Email Design Checklists Save the Day: Avoiding Common Pitfalls

From the eec's Member RoundtablesHitting “send” on any email campaign always leaves us with a small feeling of dread in the pit of our stomachs. “Did I forget something? Did I double-check EVERYTHING? Will my message render properly? Will I have a job in two hours?” We feel your pain.

Ever wish you had a buddy to rely on—someone competent, steadfast and efficient who would remember to help you double-check all the key elements of design and QA success? Well, now you have one—in the form of two email checklists from the eec’s Email Design Roundtable.

The first is the Code QA Testing Checklist, which covers what to check to make sure your email looks and acts exactly how you intended. The second is the Email Design Checklist, which covers what to check to maximize your email creative’s performance.

Both checklists are available in the eec’s Whitepaper Room—and all this week you can download them for free.

As part of the creation of these checklists, the Roundtable members discussed their value, their own send-button “feelings of dread,” and even some mistakes they’ve made. Learn how their real-world experience contributed to the checklists and about some trouble spots to avoid:

Brent Shroyer of Listrak: When you put together a web page, you can always go back and fix it later. But in an email you only have one shot. You have to be perfect. The importance of a checklist is critical for email more so than any other online effort, since it is once and done.

Chad White of the Email Experience Council: Subject lines are so important. Subject lines are right up there for the most frequent spot for mistakes. We tend to put writing them off until the end.

Stephanie Miller of Return Path: Yes, and then the result is that messages go out with TBD or “subject line goes here” or misspelled words or missing words. Instead, view it as a critical part of the content and spend time making it relevant and engaging. Oh, and that there are no errors!

Raj Khera of MailerMailer: Test different subject line lengths to see what garners higher open rates. In studying our customer base, we found that subject lines with 35 characters or less had a significant boost in opens.

Lisa Harmon of Smith-Harmon: One essential that often gets missed is that the primary link shows up just below the preview pane, so it’s not visible without scrolling. Oh, I think to myself, ouch! If they had just looked at it and moved it up 30 pixels, it would improve response so much!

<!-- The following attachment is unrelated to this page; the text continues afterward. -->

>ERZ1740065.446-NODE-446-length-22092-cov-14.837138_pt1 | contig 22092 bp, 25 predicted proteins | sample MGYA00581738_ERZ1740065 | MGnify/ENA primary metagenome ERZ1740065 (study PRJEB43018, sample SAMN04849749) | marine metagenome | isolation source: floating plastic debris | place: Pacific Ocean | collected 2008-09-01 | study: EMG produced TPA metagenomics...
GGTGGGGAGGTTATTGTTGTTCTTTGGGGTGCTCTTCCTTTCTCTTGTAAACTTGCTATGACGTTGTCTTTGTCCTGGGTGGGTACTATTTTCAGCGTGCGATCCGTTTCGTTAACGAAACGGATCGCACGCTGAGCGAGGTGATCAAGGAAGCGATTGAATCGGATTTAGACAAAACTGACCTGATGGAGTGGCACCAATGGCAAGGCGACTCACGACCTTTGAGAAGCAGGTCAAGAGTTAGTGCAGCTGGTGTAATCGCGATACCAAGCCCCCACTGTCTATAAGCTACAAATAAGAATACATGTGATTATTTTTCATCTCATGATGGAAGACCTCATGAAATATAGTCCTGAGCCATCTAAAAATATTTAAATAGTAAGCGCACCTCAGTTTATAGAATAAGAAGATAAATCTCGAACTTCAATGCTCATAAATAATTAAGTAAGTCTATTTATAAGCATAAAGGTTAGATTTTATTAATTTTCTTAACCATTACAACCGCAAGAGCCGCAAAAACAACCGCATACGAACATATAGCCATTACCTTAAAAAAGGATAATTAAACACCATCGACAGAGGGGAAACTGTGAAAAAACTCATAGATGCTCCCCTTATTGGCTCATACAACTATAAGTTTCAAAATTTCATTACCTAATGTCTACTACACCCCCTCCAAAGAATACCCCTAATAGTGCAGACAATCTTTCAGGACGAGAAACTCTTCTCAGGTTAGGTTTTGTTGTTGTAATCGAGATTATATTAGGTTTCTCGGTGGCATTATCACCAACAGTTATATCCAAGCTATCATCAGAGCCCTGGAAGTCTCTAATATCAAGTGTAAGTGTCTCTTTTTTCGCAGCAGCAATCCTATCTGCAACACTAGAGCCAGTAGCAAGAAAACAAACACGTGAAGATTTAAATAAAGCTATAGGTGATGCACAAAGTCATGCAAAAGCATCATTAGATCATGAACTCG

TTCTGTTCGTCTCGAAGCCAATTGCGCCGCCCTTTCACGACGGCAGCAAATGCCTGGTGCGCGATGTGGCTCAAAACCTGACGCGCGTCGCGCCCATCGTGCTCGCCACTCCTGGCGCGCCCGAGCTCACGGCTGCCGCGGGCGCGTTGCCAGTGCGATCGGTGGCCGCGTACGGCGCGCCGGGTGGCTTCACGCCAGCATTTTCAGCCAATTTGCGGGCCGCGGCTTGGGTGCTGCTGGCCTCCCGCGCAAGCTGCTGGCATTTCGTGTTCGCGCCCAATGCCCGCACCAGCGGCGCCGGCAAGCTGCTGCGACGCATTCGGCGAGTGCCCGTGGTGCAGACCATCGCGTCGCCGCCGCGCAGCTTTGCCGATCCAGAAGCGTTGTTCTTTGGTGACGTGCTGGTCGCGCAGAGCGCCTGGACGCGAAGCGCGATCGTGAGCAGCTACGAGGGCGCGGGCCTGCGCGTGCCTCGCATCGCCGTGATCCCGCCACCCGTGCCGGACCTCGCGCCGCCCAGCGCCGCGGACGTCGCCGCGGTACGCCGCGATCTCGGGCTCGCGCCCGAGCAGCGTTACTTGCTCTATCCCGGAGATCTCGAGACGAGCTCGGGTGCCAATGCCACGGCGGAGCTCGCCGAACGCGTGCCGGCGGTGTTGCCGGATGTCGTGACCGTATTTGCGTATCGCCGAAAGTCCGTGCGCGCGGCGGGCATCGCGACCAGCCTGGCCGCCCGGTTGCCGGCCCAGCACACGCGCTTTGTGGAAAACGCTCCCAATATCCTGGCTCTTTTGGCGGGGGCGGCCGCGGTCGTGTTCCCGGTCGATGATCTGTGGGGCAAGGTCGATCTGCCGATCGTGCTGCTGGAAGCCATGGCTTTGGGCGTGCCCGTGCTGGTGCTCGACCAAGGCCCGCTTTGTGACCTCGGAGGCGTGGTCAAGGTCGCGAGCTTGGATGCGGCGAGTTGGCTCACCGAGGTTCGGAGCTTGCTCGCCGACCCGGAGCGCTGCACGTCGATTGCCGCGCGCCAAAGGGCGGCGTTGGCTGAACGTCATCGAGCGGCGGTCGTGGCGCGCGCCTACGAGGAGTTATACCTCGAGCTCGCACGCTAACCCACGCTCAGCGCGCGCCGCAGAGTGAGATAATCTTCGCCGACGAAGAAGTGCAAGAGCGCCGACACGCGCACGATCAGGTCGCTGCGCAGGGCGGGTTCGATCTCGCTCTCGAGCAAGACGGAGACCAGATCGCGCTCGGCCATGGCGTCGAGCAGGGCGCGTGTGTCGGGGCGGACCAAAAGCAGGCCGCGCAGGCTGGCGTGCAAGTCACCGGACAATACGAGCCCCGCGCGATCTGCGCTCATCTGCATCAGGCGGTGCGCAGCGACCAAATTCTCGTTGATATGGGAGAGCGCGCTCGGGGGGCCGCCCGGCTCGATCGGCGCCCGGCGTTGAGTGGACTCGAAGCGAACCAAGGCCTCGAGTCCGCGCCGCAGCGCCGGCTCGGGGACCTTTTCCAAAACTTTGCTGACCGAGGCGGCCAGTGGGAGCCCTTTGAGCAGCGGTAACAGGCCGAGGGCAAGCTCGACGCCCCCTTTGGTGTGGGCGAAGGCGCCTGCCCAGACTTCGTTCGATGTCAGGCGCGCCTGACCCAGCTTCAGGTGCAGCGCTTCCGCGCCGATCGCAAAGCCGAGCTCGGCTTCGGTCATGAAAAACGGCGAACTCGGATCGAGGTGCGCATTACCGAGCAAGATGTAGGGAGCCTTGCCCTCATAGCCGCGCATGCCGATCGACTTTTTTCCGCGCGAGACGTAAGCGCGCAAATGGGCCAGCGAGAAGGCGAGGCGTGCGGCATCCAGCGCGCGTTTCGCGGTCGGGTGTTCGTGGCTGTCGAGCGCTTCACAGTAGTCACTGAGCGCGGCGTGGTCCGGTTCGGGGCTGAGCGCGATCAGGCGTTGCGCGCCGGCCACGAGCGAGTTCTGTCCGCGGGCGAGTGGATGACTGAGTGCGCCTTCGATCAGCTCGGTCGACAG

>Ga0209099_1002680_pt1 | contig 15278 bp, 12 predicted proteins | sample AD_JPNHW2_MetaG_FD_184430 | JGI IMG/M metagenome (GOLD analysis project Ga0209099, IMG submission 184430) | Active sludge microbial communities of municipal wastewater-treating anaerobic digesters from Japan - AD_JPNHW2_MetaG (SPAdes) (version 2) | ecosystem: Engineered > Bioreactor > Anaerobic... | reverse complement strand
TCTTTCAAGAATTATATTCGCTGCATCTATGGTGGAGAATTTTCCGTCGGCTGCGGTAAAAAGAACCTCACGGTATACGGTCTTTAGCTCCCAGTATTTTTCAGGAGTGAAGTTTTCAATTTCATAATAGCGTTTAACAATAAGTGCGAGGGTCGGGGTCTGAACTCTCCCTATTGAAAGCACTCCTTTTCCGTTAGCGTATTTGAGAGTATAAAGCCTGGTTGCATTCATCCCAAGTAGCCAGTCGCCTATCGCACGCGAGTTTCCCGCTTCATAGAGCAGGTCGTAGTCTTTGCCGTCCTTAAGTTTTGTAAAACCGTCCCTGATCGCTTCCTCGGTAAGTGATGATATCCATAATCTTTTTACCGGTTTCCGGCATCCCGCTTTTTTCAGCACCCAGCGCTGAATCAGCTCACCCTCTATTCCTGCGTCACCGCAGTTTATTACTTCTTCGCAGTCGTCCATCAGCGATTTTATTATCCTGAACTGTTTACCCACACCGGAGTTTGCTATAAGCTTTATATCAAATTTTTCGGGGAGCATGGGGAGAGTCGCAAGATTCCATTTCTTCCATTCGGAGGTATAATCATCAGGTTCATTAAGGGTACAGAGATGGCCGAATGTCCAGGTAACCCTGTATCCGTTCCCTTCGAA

Joanne Carry of DMG World Media: Always check the rendering. Ignore Lotus Notes! It’s increasingly important with Outlook 2007 not supporting CSS and Gmail being a growing part of many marketers’ files.

Brent: Be sure that everything that can be HTML text is actually HTML text. Avoid unnecessary images so that your message is completely visible even when images are turned off.

Chad: Image suppression is like a philosophy—a new way of constructing the message and approaching design. This needs to be adopted by email marketers.

And here’s one that is so fixable, and yet happens all the time: I so often see dead links. I know it seems silly to say that we would double-check the links, and it’s tedious, but it must happen frequently that this step gets skipped. I know what I do, when the link doesn’t work—I just abandon it and go on with my life.

Lisa: Oh, yes! And then what happens is that follow-up and conversions are down and no one can figure out why. Well, it was because the links were not working. Another important step is making sure not just that the link works, but that it goes to a place that is logical. Optimize your landing page as part of the overall email experience.

Stephanie: Isn’t it true that whenever response is down, the first thing we do is blame the creative? But it’s often the case that deliverability was poor, the message was not mailed at the optimal time for subscribers or there were back-to-back messages from the same company, or even that the list was not segmented properly. So many things that are not a function of design.

Brent: Make sure the price in the alt tag text matches the pricing in product imagery. If the price changes during the production cycle, then you can get caught with an old alt tag. Also make sure that the landing page matches as well.

Lisa: I’ve seen renewed interest in text files because of mobile, thinking about its importance being slightly renewed. Although I confess that it’s easy to never look at your text files or to bother matching them to the current offer. How many times I see that the copyright is last year, or the copy is outdated or is last week’s promotion.

Share your own pre-send jitters or advice by commenting below.

—eec Email Design Roundtable co-chairs Lisa Harmon and Julie Montgomery of Smith-Harmon